I will be talking about Spring Cloud Stream at Spring One Platform, which will be taking place in Las Vegas between August 1-4 this year. There are many other great talks so check the agenda and get your ticket if you haven’t done so already.

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Spring Cloud Stream 1.0.1.RELEASE is available

On behalf of the team, I am pleased to announce that Spring Cloud Stream 1.0.1.RELEASE is now available. The artifacts can be found in Spring Repository as well as Maven Central.

As a maintenance release it includes a number of fixes and improvements, such as:

  • additional configuration options for bindings;
  • the ability to create binder configurations that do not interfere with the user-created ones; this is a feature useful for libraries that include Spring Cloud Stream under the hood and wish to do so
    transparently.
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Spring Cloud Stream 1.0.0.RELEASE is available

On behalf of the team, I am pleased to announce the general availability of Spring Cloud Stream 1.0.0.RELEASE. The artifacts can be found in Spring Repository as well as Maven Central.

The goal of Spring Cloud Stream is to be a lightweight framework for developing event-driven microservices, building on the ease of development and deployment of Spring Boot, and the component model and integration capabilities of Spring Integration. As part of the Spring Cloud family of projects, it has a specific focus on cloud-native architectures.

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Spring Cloud Stream 1.0.0.RC2 is now available

On behalf of the team, I am pleased to announce the release of Spring Cloud Stream 1.0.0.RC2, available here. As part of the release candidate cycle, it comes with a number of bug fixes and a small number adjustments. The complete list of changes is available here.

Some highlights:
- Spring Cloud Stream applications now use the ObjectMapper provided by Spring Boot, if available;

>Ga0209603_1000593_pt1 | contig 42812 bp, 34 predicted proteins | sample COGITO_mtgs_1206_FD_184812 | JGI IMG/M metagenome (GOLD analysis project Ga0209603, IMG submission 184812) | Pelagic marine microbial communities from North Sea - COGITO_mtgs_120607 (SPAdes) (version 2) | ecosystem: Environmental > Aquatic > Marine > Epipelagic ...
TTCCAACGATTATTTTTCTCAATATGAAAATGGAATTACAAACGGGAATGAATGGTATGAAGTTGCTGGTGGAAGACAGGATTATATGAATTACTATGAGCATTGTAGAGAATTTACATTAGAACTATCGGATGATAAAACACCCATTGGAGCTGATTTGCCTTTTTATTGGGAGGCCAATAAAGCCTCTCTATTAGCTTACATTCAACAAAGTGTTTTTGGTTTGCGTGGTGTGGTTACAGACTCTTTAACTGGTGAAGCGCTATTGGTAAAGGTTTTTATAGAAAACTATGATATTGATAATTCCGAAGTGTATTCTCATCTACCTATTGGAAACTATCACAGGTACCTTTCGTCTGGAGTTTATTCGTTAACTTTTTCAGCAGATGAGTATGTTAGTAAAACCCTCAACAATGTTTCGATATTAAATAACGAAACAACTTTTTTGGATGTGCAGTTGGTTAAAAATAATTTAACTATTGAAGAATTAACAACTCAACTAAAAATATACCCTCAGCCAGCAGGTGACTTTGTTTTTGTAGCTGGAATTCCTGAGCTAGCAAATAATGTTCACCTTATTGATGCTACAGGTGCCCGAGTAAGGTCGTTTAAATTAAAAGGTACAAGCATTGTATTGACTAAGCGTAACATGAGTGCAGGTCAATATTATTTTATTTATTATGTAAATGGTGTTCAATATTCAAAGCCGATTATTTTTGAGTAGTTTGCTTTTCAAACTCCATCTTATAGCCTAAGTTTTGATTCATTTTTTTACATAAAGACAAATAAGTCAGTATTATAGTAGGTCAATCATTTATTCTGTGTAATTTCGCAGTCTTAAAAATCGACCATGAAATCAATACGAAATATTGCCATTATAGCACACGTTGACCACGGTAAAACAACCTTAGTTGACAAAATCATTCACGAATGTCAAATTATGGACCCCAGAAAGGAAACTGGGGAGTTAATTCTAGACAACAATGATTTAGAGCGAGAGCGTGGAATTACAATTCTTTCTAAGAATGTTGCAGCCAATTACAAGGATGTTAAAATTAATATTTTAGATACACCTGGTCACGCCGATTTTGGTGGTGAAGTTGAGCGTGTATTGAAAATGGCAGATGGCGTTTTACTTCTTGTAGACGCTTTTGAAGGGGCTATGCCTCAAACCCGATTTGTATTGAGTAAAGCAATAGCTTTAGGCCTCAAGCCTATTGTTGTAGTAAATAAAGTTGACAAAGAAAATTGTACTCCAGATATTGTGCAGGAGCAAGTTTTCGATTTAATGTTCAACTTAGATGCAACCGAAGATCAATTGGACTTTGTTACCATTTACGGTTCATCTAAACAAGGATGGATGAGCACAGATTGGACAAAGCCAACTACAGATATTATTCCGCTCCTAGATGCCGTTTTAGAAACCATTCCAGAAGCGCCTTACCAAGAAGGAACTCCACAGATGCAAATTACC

- Header embedding is now a general purpose producer/consumer property. It can be enabled or disabled by middlewares that require embedding for header propagation. This allows easier interoperability outside Spring Cloud Stream; (until now it was a Kafka-specific property);
- Further documentation and sample improvements.

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Spring Cloud Stream 1.0.0.RC1 is now available

On behalf of the team, I am pleased to announce that the first release candidate for Spring Cloud Stream is out. As the last milestone before 1.0.0.RELEASE, it stabilizes the APIs, and comes with a number of new features and bug fixes, in the area of tooling support, and content type management. Here is a highlight of the most important changes:

Binder and binding property restructuring

The configuration for binders and bindings has changed to a model friendlier to Spring Boot configuration metadata. Now all the configuration properties (including binding-specific properties) support validation and completion (in Spring Tool Suite).

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Spring Cloud Stream 1.0.0.M4 is now available

On behalf of the team, I am pleased to announce the release of Spring Cloud Stream 1.0.0.M4. The new release comes with a few major changes and enhancements, and it defines core abstractions and primitives that we believe to be essential for the development of distributed real-time data processing applications. To name some of them:

Default publish-subscribe semantics

The most important change in Spring Cloud Stream 1.0.0.M4 is the way in which applications interact with each other. We have opted for a default publish-subscribe model, in which each application that receives messages from a given destination will receive a copy of the message. This is a better fit for the processing model of stream applications, where intermediate topics act as data hubs for the various intersecting data streams, also making scenarios such as tapping easier and more efficient. This feature goes hand in hand with the next, which is consumer groups.